On the last day of defense evidence in the Assange Trial (September 30/20), a statement from Chomsky was read into the record. This is a solo episode where I go over Chomsky’s succinct, remarkable statement about power, propaganda, and the importance of Assange’s work.
Chomsky signed a letter about free speech and something called “cancel culture“, which has prompted a small social media wave of responses.
There is a good piece by Jonathan Cook about how focusing on Chomsky’s signature misses the point. But I am going to focus only on Chomsky here.
My argument: Chomsky’s most powerful message is anti-imperialism. Containing that message has been the preoccupation of the propaganda system since the 1960s.
In 1973, they shut down a whole company and pulped the print run of his book with Ed Herman, Counter-Revolutionary Violence.
Mostly, though after the peak of protests, he was just driven out of the mainstream. He published with activist publishers and the alternative media.
Like Z Magazine and ZNet, one of the principals of whom was Michael Albert, who’s now… a podcaster.
A French publisher slapped a free speech essay he wrote on a holocaust denier’s book, and they smeared him about that.
In the 1990s, a new generation of people discovered Chomsky on the web. The web was different then. Not fully sealed up by the tech giants.
Chomsky’s influence grew and some of the alternative media also grew and became mainstream or close. By the time of the Afghanistan War 2001, he could no longer be marginalized.
Indeed it became a good careerist move to make a showy denunciation of Chomsky in the mainstream. It worked for Samantha Power, for example.
A hilarious 2005 interview by Emma Brockes in the Guardian resulted in a very extensive corrections page that was basically a retraction.
Johann Hari, who went somewhat downhill and then turned around and did some good work since, invented a comment by Chomsky at a luncheon.
George Monbiot did the same in the 2010s, and others.
These are just off the top of my head and intended to reveal the particular way that Chomsky was handled by the mainstream in the 2000s: try to introduce inaccuracies and falsehoods; prove your liberal credentials by denouncing Chomsky the leftist.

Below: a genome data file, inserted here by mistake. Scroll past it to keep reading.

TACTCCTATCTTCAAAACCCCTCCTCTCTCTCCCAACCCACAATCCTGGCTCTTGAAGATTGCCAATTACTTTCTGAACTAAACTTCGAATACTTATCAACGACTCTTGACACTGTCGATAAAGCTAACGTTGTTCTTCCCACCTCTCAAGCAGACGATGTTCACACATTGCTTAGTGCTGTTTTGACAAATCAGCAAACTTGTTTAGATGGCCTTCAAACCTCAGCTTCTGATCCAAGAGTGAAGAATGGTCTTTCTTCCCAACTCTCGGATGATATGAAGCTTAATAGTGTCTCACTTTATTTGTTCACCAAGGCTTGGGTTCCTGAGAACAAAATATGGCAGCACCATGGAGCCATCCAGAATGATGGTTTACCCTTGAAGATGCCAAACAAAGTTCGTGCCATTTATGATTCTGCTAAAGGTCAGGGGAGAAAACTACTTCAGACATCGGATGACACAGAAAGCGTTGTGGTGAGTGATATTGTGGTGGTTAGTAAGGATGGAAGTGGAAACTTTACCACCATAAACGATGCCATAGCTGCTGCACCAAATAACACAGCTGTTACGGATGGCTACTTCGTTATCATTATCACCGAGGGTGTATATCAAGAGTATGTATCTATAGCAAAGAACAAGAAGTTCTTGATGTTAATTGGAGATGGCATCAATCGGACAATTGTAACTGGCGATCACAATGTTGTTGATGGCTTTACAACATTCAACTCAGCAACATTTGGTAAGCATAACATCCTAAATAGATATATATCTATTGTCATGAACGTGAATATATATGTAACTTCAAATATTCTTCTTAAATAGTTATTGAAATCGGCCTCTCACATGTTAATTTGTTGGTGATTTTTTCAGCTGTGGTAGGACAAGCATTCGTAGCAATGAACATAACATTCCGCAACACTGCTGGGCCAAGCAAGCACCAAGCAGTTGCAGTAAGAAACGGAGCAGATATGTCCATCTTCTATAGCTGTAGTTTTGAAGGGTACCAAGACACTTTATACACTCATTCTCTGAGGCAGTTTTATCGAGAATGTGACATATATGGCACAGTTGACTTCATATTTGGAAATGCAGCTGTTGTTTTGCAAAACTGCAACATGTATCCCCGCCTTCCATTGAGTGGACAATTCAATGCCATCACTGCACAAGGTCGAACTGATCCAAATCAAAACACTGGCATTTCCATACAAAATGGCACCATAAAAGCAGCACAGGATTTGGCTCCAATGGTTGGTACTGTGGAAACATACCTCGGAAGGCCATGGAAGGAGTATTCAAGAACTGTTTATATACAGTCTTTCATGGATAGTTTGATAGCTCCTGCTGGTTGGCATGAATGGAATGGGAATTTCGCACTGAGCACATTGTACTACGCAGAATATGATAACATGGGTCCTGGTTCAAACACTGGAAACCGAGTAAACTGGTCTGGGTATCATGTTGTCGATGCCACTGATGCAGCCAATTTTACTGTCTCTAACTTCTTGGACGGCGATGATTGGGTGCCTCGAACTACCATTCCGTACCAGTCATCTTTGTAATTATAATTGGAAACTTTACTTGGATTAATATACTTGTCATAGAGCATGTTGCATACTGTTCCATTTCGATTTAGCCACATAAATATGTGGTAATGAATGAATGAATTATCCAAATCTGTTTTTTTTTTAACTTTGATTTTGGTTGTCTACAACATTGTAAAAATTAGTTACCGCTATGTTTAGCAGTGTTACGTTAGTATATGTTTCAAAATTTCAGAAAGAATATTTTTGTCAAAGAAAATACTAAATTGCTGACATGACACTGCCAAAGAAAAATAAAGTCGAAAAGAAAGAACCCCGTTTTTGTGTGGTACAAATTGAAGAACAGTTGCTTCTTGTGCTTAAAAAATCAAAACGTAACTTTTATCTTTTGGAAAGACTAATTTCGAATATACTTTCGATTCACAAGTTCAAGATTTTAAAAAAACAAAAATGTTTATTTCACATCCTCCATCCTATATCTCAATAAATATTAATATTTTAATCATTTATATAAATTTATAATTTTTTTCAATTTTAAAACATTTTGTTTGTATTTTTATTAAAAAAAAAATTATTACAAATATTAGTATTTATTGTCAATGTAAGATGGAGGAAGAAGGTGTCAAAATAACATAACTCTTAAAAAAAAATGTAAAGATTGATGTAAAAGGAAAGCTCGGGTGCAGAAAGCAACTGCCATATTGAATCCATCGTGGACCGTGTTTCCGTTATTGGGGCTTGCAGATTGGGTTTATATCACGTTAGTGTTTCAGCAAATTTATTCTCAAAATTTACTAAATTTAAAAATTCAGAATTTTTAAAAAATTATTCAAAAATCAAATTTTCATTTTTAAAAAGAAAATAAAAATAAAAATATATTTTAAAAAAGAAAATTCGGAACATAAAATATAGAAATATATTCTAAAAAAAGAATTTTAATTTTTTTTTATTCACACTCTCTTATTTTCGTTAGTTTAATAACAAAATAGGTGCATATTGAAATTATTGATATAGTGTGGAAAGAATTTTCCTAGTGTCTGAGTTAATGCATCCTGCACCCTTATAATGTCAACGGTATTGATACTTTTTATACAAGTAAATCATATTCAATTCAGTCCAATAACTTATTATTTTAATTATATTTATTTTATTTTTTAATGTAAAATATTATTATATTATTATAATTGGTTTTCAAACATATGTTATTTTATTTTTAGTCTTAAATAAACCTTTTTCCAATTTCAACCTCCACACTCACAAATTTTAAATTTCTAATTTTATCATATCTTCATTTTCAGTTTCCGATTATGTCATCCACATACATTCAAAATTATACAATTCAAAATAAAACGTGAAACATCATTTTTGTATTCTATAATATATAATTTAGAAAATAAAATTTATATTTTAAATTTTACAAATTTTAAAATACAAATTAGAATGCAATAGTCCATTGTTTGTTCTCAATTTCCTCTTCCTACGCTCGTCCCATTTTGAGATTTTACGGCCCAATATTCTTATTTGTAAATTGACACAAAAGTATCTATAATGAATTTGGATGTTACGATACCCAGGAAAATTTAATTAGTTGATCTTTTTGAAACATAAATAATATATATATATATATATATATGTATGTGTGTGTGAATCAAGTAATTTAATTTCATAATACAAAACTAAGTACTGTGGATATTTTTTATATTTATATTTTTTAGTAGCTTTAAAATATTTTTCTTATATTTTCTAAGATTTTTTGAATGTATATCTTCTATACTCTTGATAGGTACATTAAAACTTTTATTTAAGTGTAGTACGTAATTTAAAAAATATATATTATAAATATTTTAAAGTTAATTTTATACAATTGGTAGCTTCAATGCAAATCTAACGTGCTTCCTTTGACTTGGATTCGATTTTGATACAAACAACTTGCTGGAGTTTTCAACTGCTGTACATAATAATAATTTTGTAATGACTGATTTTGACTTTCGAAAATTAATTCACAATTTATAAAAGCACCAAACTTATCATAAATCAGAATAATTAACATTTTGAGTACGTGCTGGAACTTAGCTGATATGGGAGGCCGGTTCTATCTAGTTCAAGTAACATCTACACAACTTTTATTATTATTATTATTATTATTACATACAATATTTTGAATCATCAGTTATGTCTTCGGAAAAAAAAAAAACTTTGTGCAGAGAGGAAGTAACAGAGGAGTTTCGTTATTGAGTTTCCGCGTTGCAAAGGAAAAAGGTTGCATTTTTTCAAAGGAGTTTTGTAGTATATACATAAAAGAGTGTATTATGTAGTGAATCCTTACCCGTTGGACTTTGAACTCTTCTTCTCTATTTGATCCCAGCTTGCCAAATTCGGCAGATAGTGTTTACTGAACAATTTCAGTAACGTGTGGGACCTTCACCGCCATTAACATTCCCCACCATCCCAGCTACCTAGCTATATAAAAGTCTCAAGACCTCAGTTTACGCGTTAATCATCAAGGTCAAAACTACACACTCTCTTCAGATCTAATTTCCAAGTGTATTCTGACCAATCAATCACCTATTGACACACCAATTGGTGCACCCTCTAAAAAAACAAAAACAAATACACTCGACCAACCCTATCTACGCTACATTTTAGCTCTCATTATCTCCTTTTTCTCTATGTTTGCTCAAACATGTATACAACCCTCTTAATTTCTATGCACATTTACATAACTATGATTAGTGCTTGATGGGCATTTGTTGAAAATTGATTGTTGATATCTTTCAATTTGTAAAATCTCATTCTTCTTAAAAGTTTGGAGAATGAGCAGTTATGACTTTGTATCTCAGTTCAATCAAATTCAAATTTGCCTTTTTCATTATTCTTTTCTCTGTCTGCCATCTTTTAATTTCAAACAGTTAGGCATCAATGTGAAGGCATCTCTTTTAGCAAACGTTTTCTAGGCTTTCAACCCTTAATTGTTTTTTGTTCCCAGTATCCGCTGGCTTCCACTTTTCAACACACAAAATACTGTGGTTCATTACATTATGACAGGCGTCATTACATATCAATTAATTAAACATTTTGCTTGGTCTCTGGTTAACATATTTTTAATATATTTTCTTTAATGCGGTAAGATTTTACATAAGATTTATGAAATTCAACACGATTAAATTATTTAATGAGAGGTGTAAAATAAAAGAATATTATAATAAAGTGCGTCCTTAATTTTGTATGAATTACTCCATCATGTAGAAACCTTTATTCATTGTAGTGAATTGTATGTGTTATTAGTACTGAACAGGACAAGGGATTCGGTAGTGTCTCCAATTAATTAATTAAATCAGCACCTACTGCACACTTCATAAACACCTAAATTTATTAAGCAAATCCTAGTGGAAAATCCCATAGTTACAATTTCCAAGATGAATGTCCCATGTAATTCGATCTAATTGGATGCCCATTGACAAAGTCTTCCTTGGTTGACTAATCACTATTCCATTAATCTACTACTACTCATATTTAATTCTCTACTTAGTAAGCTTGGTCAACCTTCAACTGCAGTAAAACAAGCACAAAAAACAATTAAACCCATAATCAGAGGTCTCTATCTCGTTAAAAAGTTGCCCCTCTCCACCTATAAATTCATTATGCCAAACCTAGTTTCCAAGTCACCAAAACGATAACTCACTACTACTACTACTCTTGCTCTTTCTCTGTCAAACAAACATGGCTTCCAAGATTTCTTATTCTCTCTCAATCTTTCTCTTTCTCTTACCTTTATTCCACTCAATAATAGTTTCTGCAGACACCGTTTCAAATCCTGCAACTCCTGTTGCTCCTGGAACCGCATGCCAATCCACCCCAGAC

Chomsky’s influence didn’t stop, but the whole media ecosystem that he analyzed has changed. So has the strategy for containing him.
The strategy today is to select the views that he holds that are closest to the mainstream and amplify those, while de-emphasizing the anti-imperialism.
That’s what the Intercept does when it sends someone to interview Chomsky on how Biden is the lesser evil.
That’s what the new “cancel culture” petition is about.
Yes, Chomsky is a free speech absolutist, he’s a lesser-evilist on electoral politics, he’s a two-stater on Palestine, he broadly prefers nonviolent strategies, and is critical of every state, including those targeted by imperialism.
But can find those views everywhere in the mainstream. They are not why people admire Chomsky and they are not why imperialists hate Chomsky.
Chomsky says that every US president is a war criminal.
Chomsky talks about the US sanctions against Cuba.
Chomsky talks about the US-led counterinsurgency in Colombia.
Activists in every anti-war movement in the US since the Vietnam war have relied on Chomsky’s analysis and arguments; including movements against Israel’s wars in Lebanon & Occupied Palestine.
Chomsky talks about how propaganda systems work and push for war.
Chomsky believes in challenging the reader or audience: in Canada, he talks about Canada’s crimes, because it’s cowardly to denounce crimes you can’t affect while doing nothing about crimes you can affect.
There’s much more. My point: Chomsky is a proven person of principle, impossible to deny. The Biden people, the “cancel culture” people, they want to use that to advance their agendas.
As they do so, they want you to forget the anti-imperialism that is what Chomsky is really about and has been about for 50 years.
This is just the 2020 iteration of the campaign to contain Chomsky’s anti-imperialism.
Whether you’re disappointed that Chomsky signed that letter or newly concerned about cancel culture because Chomsky signed the letter, consider this option – read enough of his work to get a sense of what it is about, and if you like his ideas, principles, and methods try to assimilate them into your world view.
Justin and Dan (that’s Dan Freeman-Maloy, for new listeners) talk about Chomsky – and not just manufacturing consent, but Chomsky’s influence on their political thinking, where they might have tiny disagreements, and how they try to use Chomsky’s work to think through political problems in 2020.
In this episode Justin Podur is the guest and guest interviewer Dan Freeman-Maloy asks the questions. We talk about media, Herman and Chomsky’s propaganda model, activism in a time of social media monopolies, and empires. The first of a series.
Carol Chomsky died yesterday at 78. Two blogs ago I celebrated Noam Chomsky’s 80th birthday, and today I celebrate the other side of the team that gave us all so much. My friend Manuel put it best: May the company of all who love you surround and support you in gratitude for all you have given us. To Carol and Noam.
Some friends created a site to celebrate Noam Chomsky’s 80th birthday.
I don’t talk much about Chomsky because I don’t think anyone who reads anything I would write is unaware of him. Also, because it’s hard to think of what to say about someone who goes so far beyond being an influence or a mentor or a role model. So I went to the site and put this there.